Taxpayers have spent more than £100,000 maintaining an empty historic court building controversially closed last year to save the Government cash, the Burton Mail can reveal.
In the year since Burton Magistrates' Court closed, a total of £104,000 has been spent on maintenance and security for the Grade II listed building and its extension, which the Government, as owners, are required to do until it is sold.
The Homes and Communities Agency (HCA), which has taken over the building with a view to sell, said the outlay was necessary to secure the property for sale.
The news has been dubbed "disappointing" by campaigner Andrew Bettridge, who fought to keep the historic court open, with a petition signed by 2,000 people in the town.
The figure has been revealed following a second Freedom of Information request submitted by the Burton Mail. The latest request asked for a list of costs spent on the building from April 1, when it transferred to the HCA from the Ministry of Justice, to the present day.
The costs are as follows:
Building and grounds maintenance works: £25,512
Health and safety surveys: £3,850
Security, CCTV installation and monitoring: £20,150
Managing agents/consultants: £4,000
It comes as a previous Freedom of Information request submitted by the Burton Mail revealed that an estimated £51,000 had been spent on maintaining the empty building since its closure on September 30, 2016, to February 1, this year. It brings the total to £104,806.40.
Campaigner Andrew Bettridge said: "It's really disappointing to see such large amounts of public money being spent on a building that is no longer in use. When the Government harp on about austerity, there is no excuse for such a wastage of public money.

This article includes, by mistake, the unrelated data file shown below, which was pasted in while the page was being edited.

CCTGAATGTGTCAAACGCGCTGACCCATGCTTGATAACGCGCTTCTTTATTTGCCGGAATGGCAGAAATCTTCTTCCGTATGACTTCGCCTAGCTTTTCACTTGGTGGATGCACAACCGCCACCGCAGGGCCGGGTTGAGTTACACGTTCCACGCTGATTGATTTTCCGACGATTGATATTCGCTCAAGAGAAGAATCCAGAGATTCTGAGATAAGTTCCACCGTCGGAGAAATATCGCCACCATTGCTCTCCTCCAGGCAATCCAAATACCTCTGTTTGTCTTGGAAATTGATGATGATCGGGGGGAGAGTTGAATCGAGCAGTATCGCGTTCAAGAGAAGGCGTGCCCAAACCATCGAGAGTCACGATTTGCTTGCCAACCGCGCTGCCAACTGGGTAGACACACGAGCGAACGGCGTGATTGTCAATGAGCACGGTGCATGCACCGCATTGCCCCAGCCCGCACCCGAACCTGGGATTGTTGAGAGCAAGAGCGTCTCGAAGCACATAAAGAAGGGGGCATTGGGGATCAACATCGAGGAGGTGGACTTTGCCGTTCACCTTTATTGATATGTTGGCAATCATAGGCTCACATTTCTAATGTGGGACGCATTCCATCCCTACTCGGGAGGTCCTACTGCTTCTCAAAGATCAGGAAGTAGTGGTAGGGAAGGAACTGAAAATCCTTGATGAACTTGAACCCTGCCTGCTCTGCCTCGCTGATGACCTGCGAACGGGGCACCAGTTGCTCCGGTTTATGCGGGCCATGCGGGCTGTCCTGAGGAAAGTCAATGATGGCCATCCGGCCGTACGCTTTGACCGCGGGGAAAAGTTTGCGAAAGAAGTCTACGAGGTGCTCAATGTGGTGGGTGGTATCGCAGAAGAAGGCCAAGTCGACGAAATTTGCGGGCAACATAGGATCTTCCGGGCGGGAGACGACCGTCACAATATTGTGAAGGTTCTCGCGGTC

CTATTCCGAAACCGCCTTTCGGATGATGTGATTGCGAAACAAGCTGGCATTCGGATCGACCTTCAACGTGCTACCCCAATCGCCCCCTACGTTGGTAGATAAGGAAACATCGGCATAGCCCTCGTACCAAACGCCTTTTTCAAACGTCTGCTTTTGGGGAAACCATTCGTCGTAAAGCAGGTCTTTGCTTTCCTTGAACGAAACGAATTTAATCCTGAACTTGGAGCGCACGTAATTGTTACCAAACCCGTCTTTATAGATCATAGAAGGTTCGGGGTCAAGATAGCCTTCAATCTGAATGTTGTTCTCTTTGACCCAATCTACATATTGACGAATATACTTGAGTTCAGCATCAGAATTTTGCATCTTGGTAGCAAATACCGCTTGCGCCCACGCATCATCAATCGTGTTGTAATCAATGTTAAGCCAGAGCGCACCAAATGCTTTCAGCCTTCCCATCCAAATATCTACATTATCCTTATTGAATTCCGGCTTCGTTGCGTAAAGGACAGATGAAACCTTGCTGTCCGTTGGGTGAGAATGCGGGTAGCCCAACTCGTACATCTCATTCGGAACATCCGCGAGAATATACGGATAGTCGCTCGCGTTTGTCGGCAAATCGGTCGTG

"However there is a broader point to make and remind people that the magistrates' court isn't the only building in the town that just sits empty costing taxpayers.
"The town's elected representatives who are elected to make the town a more prosperous and better place for people to live need to be far more proactive so this steady decline to the town's fortunes can be halted."
The HCA has said to ensure taxpayers get the best price for the building, surveys had to be undertaken to identify any issues relating to the court as well as improved security to prevent illegal access.
A spokesman said: "The HCA took ownership of the Grade II listed former court building from the Ministry of Justice so that we can use our skills to dispose of this public asset for the best possible value for taxpayers.
"In order to be able to both protect the heritage of this Edwardian building and to understand any issues relating to a building that is more than 100 years old we had to undertake surveys. The reports that we have received now mean that we can work with the local planning officers to identify the best future use for the building.
"While the building stands empty, we are responsible for keeping it in a suitable state of repair until we dispose of it for its eventual future use. Our duty of care also includes preventing people from illegally entering the building and coming to harm as a result of their actions."
When asked if £104,000 maintaining the empty court was value for money, the spokesman said: "Regarding value for money, the transfer price reflects both the condition of the building and the likely costs to the public. For all work that we have contracted, we use our own professional experience coupled with a competitive tendering process to ensure that costs are kept to a minimum."
The Courts and Tribunals Service, which managed the court, said it had cost £200,000 a year to keep it open.